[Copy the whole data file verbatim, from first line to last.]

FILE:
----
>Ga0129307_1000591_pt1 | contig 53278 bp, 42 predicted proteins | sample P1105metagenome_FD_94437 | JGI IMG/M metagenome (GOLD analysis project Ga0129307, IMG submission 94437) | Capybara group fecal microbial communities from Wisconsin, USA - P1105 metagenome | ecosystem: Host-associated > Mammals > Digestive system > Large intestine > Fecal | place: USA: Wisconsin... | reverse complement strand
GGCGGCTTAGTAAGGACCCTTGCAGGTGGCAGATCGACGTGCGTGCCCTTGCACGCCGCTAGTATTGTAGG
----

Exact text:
>Ga0129307_1000591_pt1 | contig 53278 bp, 42 predicted proteins | sample P1105metagenome_FD_94437 | JGI IMG/M metagenome (GOLD analysis project Ga0129307, IMG submission 94437) | Capybara group fecal microbial communities from Wisconsin, USA - P1105 metagenome | ecosystem: Host-associated > Mammals > Digestive system > Large intestine > Fecal | place: USA: Wisconsin... | reverse complement strand
GGCGGCTTAGTAAGGACCCTTGCAGGTGGCAGATCGACGTGCGTGCCCTTGCACGCCGCTAGTATTGTAGG